On a day of high drama, the prime minister tried desperately to portray a man in charge of his destiny. But an attack by a celebrated former anti-mafia judge touched a raw nerve. Antonio Di Pietro made his name fighting corruption in Italy in the 1990s; here he said the vote would mark the end of an empire, and trigger early elections.
It was too much even for such a seasoned campaigner as Berlusconi. As the words ‘Coward!’ ‘Coward!’ echoed around the chamber, Italy’s beleaguered prime minister decided enough was enough, and left.
Broadcast live on television, this will hardly have helped bolster his position. And Di Pietro drove more nails into Berlusconi’s coffin, saying the prime minister would soon be off to somewhere less pressurised, like the Bahamas.
- 1Groundbreaking study sheds light on Neanderthal life
- 2Germany: #Cutesolidarity response to Kinder chocolate controversy
- 3In the EU ‘one in three deaths of under-75s is avoidable,’ says Eurostat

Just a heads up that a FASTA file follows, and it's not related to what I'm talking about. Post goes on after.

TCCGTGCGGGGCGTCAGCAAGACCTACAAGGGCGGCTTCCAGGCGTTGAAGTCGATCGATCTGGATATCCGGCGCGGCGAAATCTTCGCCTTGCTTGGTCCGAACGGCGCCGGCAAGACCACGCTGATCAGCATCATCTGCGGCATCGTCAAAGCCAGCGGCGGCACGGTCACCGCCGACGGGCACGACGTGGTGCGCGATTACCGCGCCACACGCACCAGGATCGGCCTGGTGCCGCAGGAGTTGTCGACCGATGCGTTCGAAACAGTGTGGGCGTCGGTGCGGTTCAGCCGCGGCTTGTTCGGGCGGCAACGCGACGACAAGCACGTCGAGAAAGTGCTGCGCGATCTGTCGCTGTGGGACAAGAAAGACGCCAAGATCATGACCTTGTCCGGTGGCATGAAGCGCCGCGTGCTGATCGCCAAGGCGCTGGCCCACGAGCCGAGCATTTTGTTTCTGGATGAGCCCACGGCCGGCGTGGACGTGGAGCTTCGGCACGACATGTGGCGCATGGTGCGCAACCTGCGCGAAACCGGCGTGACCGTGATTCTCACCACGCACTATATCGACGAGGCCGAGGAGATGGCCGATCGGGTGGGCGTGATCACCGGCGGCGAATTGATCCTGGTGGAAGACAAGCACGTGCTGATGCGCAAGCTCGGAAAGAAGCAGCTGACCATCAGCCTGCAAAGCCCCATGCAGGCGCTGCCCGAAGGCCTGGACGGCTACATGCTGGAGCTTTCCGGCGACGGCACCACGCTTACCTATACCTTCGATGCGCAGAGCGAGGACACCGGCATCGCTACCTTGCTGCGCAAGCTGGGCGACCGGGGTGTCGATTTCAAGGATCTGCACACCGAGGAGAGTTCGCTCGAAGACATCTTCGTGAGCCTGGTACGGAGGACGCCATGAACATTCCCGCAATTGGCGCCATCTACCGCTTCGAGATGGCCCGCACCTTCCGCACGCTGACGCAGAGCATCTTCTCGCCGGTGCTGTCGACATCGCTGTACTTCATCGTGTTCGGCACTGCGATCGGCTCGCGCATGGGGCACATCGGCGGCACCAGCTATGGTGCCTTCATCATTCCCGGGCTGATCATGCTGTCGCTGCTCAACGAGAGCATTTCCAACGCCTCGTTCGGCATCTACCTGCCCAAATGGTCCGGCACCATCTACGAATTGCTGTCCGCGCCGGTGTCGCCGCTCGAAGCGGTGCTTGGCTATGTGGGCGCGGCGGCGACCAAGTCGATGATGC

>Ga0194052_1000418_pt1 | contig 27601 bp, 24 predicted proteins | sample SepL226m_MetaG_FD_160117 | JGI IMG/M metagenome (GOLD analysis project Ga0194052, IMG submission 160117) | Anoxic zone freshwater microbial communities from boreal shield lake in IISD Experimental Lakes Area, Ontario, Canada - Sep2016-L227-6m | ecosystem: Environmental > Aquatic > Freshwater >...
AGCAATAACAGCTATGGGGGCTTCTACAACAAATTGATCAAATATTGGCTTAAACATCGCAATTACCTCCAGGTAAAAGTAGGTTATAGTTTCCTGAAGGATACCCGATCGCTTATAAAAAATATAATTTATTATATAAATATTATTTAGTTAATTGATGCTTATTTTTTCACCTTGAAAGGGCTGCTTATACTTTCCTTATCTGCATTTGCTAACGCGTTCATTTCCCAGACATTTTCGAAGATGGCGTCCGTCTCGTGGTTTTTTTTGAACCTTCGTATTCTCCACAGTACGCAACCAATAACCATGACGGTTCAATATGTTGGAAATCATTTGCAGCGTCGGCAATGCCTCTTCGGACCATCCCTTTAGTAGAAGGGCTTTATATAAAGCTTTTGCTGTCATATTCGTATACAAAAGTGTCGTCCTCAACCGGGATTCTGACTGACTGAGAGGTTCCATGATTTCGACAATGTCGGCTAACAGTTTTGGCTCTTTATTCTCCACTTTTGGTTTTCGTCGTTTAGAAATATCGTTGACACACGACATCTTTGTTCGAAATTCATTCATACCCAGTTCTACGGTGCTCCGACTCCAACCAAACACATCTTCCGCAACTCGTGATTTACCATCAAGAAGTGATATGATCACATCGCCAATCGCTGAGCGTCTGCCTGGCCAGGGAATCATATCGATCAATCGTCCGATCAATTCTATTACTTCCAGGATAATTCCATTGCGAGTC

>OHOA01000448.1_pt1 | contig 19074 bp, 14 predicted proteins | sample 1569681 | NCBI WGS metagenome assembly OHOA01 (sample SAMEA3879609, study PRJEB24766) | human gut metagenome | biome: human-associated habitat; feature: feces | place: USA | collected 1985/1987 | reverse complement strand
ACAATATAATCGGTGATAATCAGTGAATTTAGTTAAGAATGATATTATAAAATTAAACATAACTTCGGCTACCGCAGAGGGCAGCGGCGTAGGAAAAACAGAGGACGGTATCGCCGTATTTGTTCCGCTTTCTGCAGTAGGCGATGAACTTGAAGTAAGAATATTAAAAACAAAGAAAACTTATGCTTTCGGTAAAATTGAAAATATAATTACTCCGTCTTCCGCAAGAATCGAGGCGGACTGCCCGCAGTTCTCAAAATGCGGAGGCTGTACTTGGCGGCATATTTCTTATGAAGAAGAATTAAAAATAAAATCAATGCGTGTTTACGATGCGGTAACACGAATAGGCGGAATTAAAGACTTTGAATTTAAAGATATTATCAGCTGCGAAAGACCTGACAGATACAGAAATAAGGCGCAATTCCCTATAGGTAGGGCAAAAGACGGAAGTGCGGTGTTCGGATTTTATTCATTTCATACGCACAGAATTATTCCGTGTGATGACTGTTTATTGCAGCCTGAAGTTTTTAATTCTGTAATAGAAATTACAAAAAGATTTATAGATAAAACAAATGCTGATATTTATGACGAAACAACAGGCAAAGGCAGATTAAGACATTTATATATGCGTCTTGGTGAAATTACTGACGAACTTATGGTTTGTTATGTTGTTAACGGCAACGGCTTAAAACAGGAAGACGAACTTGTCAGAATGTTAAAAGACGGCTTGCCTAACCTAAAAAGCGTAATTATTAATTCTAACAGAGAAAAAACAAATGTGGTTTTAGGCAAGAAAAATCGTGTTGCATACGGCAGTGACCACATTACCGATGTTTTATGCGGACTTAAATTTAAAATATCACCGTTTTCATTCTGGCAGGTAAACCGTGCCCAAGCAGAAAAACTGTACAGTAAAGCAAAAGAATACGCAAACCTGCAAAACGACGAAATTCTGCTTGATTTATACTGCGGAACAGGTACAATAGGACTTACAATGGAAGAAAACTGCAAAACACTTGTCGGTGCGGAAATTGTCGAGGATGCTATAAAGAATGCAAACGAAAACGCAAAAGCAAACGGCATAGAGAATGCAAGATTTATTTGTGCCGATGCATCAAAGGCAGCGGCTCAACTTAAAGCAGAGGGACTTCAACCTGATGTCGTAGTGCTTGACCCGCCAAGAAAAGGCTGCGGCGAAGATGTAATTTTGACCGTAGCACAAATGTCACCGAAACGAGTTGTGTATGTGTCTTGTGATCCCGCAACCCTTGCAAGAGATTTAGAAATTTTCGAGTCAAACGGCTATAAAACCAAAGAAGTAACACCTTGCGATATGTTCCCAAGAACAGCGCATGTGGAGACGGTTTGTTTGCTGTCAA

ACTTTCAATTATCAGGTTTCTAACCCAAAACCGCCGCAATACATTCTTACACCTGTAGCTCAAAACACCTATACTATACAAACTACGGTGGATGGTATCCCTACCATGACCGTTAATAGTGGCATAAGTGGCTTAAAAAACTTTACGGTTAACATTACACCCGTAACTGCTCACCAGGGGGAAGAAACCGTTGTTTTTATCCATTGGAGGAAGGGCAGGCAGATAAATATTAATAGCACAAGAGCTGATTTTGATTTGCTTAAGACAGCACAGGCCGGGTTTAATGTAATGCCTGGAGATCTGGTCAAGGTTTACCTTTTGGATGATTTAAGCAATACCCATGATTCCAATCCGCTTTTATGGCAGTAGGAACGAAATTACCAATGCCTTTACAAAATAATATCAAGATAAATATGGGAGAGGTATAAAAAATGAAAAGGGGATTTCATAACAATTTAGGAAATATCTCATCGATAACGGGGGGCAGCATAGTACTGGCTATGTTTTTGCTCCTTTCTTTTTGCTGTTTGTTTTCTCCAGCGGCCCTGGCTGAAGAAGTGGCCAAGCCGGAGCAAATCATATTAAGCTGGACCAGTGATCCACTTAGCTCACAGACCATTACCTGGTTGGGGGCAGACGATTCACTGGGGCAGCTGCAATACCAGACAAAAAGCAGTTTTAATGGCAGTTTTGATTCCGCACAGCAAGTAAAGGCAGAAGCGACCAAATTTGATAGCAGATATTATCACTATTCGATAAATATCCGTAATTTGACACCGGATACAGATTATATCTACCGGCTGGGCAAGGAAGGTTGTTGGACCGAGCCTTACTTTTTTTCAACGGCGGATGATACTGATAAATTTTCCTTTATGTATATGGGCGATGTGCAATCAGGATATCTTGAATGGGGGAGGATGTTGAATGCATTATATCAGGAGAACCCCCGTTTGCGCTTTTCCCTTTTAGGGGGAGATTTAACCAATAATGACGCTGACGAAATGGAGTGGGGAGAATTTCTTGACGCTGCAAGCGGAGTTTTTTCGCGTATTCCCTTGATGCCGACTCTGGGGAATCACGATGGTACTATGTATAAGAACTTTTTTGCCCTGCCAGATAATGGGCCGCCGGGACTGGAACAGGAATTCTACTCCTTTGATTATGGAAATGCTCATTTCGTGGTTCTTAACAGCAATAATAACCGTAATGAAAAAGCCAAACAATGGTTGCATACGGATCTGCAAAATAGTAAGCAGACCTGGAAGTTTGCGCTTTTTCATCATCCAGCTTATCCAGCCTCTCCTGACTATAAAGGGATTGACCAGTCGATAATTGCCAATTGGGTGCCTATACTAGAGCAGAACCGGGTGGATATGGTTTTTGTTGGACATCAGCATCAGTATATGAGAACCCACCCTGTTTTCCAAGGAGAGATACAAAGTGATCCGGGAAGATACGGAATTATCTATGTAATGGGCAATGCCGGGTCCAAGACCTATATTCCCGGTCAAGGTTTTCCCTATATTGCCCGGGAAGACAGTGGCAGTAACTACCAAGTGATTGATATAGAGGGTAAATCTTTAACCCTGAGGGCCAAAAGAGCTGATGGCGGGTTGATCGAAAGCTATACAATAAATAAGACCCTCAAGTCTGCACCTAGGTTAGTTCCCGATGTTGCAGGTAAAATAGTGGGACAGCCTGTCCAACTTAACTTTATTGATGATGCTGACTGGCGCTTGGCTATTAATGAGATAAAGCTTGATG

- 4Germany’s carrot and stick approach to refugee integration
- 5Hero’s welcome for Ukraine pilot Nadiya Savchenko after Russia prisoner swap
Wires > News
- 04:23 CET Argentine court finds 15 guilty in Operation Condor conspiracy
- 03:07 CET Colombia’s ELN rebels free three kidnapped journalists
- 02:31 CET Global airport trade group opposes new checkpoints after attacks
- 02:19 CET Lebanese Hezbollah ministers, MPs could be hit by U.S. law – …
- 00:50 CET U.S. ‘concerned’ about Libyan-Americans on trial in UAE – official
- 23:15 CET No new signal from EgyptAir jet since day of crash, search…
- 23:08 CET Poll gives Peru’s Fujimori 5.8 point lead a week before election
- 22:55 CET Putin says Romania, Poland may now be in Russia’s cross-hairs